Fluency Research Group

Interview and Discussion Techniques

Formulating a discussion guide take thought and care. Beyond basic respondent discussion there are many techniques that can be used to enhance qualitative research and deliver deeper and clearer insight. Read below some of the techniques Fluency regularly employs to get the most out of each session.


One of the most under used approaches is a technique called laddering. Laddering is an in-depth, one-on-one interview that helps understand the relationship and links between product attributes and a consumer’s core values based on Mean-Ends Theory (Gutman, 1982). After generating a list of key product or service attributes, the technique essentially involves almost continuously asking a respondent “Why is that important” (Moderators experienced in laddering have an almost endless supply of different ways to ask this question). This line of questioning reveals the links between attributes-benefits-values that ultimately connect a consumer with a brand or product. This information typically provides the basis for the development of marketing that is ultimately more personally relevant to a consumer or target group.

Projective Techniques

Projective techniques help respondents better verbalize attitudes and emotions. From personification (“If Brand X walked into a party…”) to sentence completion and thought bubble exercises, the goal is to help respondents tap into their more creative right brain and better articulate deeper insights. It is key that these techniques not be used as a crutch when other aspects of the interview guide are lacking. Thinking hard about what activities match the objectives of the research is important discussion and should be critically considered.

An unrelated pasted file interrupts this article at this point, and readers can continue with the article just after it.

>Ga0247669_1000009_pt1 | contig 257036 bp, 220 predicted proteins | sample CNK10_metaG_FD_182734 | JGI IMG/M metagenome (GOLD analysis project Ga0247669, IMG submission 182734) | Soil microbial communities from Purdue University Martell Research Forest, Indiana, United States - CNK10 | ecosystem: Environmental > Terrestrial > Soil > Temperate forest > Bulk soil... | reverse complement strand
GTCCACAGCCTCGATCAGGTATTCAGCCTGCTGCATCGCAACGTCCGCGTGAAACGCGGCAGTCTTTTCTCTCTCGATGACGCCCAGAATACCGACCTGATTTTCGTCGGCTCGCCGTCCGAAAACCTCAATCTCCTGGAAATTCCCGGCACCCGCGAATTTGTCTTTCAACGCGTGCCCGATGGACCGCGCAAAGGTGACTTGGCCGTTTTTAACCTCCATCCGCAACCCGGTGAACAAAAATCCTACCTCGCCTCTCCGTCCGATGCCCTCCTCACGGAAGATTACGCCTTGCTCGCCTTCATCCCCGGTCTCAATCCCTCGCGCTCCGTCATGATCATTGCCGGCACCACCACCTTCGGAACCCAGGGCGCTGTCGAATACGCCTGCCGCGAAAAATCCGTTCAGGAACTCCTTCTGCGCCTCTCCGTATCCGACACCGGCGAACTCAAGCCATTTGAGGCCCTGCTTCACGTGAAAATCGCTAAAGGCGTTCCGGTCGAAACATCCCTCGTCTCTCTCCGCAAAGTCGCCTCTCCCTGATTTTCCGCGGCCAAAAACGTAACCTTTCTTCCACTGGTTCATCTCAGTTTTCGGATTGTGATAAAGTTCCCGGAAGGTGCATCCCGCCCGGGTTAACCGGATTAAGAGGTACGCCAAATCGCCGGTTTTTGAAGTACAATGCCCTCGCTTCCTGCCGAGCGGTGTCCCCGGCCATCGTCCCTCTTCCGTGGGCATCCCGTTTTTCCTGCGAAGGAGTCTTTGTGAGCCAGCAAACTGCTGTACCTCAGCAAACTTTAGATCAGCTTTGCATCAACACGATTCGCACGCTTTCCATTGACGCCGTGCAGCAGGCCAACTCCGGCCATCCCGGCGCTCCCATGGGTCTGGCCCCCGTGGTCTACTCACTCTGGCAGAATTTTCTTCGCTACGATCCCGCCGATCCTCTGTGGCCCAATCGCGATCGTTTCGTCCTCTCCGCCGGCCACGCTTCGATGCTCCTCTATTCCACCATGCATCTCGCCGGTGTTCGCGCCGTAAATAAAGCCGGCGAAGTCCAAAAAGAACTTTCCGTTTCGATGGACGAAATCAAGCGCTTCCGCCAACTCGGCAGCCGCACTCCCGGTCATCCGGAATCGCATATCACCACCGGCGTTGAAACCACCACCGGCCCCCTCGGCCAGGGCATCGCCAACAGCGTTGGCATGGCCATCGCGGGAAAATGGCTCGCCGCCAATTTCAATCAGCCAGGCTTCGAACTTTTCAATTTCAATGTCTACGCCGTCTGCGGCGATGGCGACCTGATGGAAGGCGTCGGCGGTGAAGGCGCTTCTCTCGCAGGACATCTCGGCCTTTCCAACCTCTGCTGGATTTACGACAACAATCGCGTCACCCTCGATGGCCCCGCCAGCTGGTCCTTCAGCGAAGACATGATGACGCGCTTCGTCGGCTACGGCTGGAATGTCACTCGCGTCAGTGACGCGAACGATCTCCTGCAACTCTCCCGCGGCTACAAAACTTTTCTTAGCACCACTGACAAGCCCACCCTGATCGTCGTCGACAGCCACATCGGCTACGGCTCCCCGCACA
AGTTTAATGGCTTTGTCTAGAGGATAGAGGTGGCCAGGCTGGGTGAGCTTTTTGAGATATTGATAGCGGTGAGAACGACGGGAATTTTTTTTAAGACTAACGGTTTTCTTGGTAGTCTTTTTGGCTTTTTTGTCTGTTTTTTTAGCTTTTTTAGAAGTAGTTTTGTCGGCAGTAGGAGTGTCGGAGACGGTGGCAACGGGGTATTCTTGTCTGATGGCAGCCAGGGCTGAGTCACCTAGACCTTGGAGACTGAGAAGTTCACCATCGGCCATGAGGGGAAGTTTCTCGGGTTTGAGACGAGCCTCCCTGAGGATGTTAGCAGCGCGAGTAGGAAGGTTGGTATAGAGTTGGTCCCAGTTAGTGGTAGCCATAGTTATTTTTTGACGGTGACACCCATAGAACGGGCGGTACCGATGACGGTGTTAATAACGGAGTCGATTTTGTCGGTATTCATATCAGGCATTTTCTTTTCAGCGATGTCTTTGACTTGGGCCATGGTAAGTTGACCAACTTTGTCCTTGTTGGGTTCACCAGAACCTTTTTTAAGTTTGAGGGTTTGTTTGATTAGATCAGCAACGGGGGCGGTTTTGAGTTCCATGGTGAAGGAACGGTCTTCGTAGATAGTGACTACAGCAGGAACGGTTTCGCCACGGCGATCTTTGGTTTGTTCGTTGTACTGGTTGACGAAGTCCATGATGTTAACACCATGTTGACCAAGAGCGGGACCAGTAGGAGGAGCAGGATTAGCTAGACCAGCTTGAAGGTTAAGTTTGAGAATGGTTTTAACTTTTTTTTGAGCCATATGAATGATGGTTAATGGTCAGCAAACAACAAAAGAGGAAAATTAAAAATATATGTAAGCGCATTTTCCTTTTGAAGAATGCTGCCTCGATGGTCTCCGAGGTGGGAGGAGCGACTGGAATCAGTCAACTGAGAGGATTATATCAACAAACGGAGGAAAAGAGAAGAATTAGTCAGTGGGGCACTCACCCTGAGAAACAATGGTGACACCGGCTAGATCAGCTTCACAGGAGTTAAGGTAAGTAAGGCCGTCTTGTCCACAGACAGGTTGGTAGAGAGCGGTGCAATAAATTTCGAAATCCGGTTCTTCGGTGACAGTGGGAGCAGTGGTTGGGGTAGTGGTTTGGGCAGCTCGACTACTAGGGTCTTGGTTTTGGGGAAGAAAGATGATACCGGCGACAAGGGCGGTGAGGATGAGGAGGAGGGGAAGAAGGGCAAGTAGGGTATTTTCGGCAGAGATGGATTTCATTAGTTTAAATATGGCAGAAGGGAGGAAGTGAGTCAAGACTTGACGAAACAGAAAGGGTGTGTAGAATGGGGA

Another under used technique is giving respondents “assignments” before the interview. While not always appropriate, assignments provided the opportunity to glean additional information that may not be easily obtained during the group, or when gathering basic information during the group would take up valuable time that could be better used in other areas of exploration. Assignments can be as simple as respondents filling out a short questionnaire at home or during sign-in at the facility. More involved assignments might involve diary keeping or collage creation. Depending on the situation, assignments may or may not be shared or referred to during the interview.

Concept/Position Editing and Mark-up

For concept and positioning work it is almost always useful to allow respondents to edit and/or mark-up language. “Circle what you like and cross out what you don’t like,” has been said countless times in concept and positioning work. And while this is helpful, often taking things one step further is beneficial. Depending on the nature/subject of the concept work, it often lends additional insight to not only have respondents “circle what they like” but to provide a word or phrase on what attitude, feeling or emotion the word or phrase brings to mind. The same should be done for negative words along with asking respondents for alternative language. This more lengthy process also helps combat group think by making respondents commit to their initial thoughts and feelings.

Flip Chart/Whiteboard

Use of a flip chart or whiteboard seems to depend on an individual moderators personal preference, however specific thought on use should be more deliberate. Writing information down allows respondent to better process the conversation and forces them to review and think about what has been stated in the group. The ability to summarize, review and edit the information is also beneficial as it allows respondents to add detail or eliminate ideas or words that initially seemed correct, but on reflection do not fit or accurately portray their thoughts.

Note Pads

The challenge for the moderator with any group discussion is to ensure that what individual respondents are saying represent their true thoughts and feelings and not simply those of the group. Inexperienced moderators who let respondents continually offer “I agree with what she said” or allow respondents to simply repeat other respondents are not getting the most out of their discussion. Even when a respondent does agree with what has previously been said, it is important to have the respondents re-articulate a response in their own words. Using a note pad and having a respondent write down initial thoughts/feelings is a useful way to help combat group think. Again, even if respondents universally agree, it is important to understand the nuance and language a respondent uses in voicing their opinion.